Wednesday, November 10, 2010

Hot but Healthy!

I have about 6 jalapeño pepper plants in pots on my patio.  I use them to make salsa, but not only are they a spicy additive to your foods, they are also good for you!  On the internet I found this information:

Chili peppers are extremely healthy for you, and should be included in your regular diet. Here's why.
Chili Peppers Fight Migraine Headaches and Sinus Headaches
Studies show that chili peppers can provide pain relief for migraine and sinus headaches. Capsaicin, the chemical that makes chili peppers hot, is known to inhibit a key neuropeptide, Substance P, that is the key brain pain transmitter. Go capsaicin!
Chili Peppers Prevent Sinusitis and Relieve Congestion
Capsaicin once again! The pepper heat helps to stimulate secretions that aid in clearing mucus from your nose, combatting nasal congestion. It also contains antibacterial properties that help fight chronic sinus infections.
Chili Peppers Fight Cancer
Capsaicin not only causes the tongue to burn, it also drives prostate cancer cells to kill themselves, according to studies published in the March 15 issue of Cancer Research.
According to the research, capsaicin induced approximately 80 percent of prostate cancer cells growing in mice to follow the molecular pathways leading to apoptosis. Prostate cancer tumors treated with capsaicin were about one-fifth the size of tumors in non-treated mice.

"Capsaicin had a profound anti-proliferative effect on human prostate cancer cells in culture," said Dr. Lehmann, M.D., Ph.D. "It also dramatically slowed the development of prostate tumors formed by those human cell lines grown in mouse models."

Chili Peppers Have Loads of Vitamin C
A typical chili pepper packs more vitamin C than an orange, so if you need your extra C, grab a chili pepper!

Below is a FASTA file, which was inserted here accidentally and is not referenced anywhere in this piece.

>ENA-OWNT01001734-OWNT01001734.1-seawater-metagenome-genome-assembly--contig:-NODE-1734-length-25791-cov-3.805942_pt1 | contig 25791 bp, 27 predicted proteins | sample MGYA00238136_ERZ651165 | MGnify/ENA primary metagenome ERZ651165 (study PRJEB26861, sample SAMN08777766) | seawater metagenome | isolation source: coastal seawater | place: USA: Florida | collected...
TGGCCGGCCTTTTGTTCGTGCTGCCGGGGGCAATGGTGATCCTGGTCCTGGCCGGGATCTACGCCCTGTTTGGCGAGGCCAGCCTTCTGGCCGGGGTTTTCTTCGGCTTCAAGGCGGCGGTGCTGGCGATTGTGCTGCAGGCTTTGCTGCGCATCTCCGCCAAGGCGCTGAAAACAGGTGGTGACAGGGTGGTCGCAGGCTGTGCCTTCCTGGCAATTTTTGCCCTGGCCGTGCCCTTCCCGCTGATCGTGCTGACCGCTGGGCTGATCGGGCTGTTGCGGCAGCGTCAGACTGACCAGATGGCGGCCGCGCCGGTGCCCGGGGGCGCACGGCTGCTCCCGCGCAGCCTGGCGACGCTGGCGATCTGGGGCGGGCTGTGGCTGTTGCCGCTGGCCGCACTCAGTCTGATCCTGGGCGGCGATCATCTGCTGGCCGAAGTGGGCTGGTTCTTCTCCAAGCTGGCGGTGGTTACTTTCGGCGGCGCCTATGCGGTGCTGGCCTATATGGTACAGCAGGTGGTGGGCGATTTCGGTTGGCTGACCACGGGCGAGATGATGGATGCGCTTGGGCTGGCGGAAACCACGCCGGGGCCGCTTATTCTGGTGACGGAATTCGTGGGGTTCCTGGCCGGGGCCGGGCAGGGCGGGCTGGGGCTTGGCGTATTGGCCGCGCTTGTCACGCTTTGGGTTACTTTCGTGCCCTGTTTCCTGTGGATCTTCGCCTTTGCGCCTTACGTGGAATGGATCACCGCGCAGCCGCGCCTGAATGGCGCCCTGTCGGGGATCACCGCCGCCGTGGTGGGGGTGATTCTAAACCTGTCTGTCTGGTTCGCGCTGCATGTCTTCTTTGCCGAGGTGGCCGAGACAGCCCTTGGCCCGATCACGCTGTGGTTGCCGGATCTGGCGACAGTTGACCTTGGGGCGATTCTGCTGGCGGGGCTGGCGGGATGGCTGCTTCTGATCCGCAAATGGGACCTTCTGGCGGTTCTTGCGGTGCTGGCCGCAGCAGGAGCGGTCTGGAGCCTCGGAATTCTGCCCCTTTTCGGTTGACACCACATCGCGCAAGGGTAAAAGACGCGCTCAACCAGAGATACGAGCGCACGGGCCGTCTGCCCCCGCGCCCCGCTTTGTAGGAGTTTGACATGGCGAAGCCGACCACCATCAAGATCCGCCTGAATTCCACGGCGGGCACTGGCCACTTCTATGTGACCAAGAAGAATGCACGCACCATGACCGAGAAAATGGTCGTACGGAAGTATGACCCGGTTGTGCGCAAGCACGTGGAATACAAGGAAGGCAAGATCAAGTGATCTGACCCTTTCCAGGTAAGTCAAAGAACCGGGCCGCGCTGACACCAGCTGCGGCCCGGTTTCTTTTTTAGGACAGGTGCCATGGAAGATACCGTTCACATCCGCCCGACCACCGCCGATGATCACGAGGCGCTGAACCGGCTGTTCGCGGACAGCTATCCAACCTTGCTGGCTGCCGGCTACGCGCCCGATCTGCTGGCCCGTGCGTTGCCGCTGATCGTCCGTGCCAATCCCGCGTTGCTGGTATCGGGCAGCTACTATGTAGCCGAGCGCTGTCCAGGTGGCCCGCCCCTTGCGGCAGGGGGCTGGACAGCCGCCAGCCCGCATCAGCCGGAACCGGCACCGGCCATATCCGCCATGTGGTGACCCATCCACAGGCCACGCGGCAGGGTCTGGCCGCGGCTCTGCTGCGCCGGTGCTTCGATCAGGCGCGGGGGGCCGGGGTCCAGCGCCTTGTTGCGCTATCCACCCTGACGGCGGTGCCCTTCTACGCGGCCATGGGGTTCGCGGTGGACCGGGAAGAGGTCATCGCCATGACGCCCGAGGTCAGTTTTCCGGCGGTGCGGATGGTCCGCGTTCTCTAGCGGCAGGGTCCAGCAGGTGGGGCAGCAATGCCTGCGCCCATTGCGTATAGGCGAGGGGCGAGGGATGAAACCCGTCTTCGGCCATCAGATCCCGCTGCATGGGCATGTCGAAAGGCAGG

Chili Peppers Can Warm Your Feet!
Do your feet get cold in the winter? Try this -- sprinkle powdered cayenne in your shoes. It will keep you feet nice and warm during those cold winter nights

Chili Peppers Help Lower High Blood Pressure
Eating chili peppers are naturally high in vitamins A and C, and also bioflavinoids. They help strengthen our blood vessels, which makes them more elastic and better able to adjust to blood pressure fluctuations. Chili peppers also can make us sweat, which causes fluid loss, temporarily reducing overall blood volume.
Chili Peppers Fight Inflammation
Capsaicin is a potent anti-inflammatory agent. It inhibits Substance P, which is associated with inflammatory processes, much like it relieves headaches and migraines, listed earlier. Capsaicin may also one day be a treatment for arthritis, psoriasis and diabetic neuropathy.
Chili Peppers Help Soothe Intestinal Diseases
A Duke University study found that capsaicin may lead to a cure for inflammatory bowel disease (IBD). The substance can also help to kill bacteria such as H. pylori, which can help prevent stomach ulcers.
Chili Pepper Can Help You Burn Fat and Lose Weight
Did you know that capsaicin is a thermogenic? Thermogenics stimulate the body's burning of fat byincrease the metabolism of the body's adipose tissue, generating heat.
Chili Peppers Help Protect Your Heart
Capsaicin may help to protect the heart by reducing cholesterol, triglycerides and platelet aggregation. It may also help the body dissolve fibrin, which is necessary for blood clots to form. Further, cultures around the world that use hot peppers liberally in their meals have significantly lower rates of heart attack and stroke than cultures that do not.

Here is a recipe that I thought sounded good:

  Tomato Jalapeno Salad
  Category: Salads
  Author: LarryC
  Date: 8/26/2009 9:18:07 AM
  Hits: 604
Rating:rating: (5)(5)
1 pint cherry tomatoes
1 jalepeno chile
1 clove garlic
1 scallion
1/4 cup vinegar (any kind)
Salad oil (any kind)
Salt and pepper
1. Bring at least 1 quart water to a boil. Make a cross slit in the bottom of each tomato. Dump them all at once into the boiling water for 15 seconds, then immediately drain and dump them into a bowl of iced water and set aside.

2. Remove the seeds and stem from the jalepeno and finely chop. Heat the vinegar to boiling and drop in the jalepeno. Set aside to cool.

3. Chop scallion finely and place in a bowl big enough to hold the tomatoes. Peel garlic and mash with enough salt to make a paste, add to bowl and mix well with the scallions. Peels should fall off of tomatoes at this point. Remove peels and stems from tomatoes, add them to the bowl. Add jalepeno and enough of the vinegar to coat the tomatoes. Drizzle with oil, salt and pepper to taste, stir.

4. Either chill at least an hour, or serve at room temperature, stirring before serving. Use leftover vinegar on fish, spinach or in vinagrette.
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